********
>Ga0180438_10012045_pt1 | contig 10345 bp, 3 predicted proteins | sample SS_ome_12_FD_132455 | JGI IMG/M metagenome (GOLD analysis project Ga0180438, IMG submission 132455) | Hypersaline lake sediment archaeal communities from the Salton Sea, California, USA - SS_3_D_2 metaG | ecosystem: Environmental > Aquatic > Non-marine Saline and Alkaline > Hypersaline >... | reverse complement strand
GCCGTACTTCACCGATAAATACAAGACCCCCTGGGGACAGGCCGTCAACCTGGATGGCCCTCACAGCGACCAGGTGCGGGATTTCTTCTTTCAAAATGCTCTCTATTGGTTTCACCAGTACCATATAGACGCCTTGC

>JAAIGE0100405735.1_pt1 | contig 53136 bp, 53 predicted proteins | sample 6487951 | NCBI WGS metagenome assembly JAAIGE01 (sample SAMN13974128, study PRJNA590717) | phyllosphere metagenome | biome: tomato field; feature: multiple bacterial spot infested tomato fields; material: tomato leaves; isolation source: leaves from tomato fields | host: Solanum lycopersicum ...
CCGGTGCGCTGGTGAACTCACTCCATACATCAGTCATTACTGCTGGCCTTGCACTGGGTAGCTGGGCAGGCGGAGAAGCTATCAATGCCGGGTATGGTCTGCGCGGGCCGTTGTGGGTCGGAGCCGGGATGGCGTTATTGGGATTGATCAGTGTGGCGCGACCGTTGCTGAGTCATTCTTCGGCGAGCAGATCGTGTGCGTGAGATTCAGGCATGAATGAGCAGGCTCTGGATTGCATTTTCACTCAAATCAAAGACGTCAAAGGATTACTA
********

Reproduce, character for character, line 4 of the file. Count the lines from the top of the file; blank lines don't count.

CCGGTGCGCTGGTGAACTCACTCCATACATCAGTCATTACTGCTGGCCTTGCACTGGGTAGCTGGGCAGGCGGAGAAGCTATCAATGCCGGGTATGGTCTGCGCGGGCCGTTGTGGGTCGGAGCCGGGATGGCGTTATTGGGATTGATCAGTGTGGCGCGACCGTTGCTGAGTCATTCTTCGGCGAGCAGATCGTGTGCGTGAGATTCAGGCATGAATGAGCAGGCTCTGGATTGCATTTTCACTCAAATCAAAGACGTCAAAGGATTACTA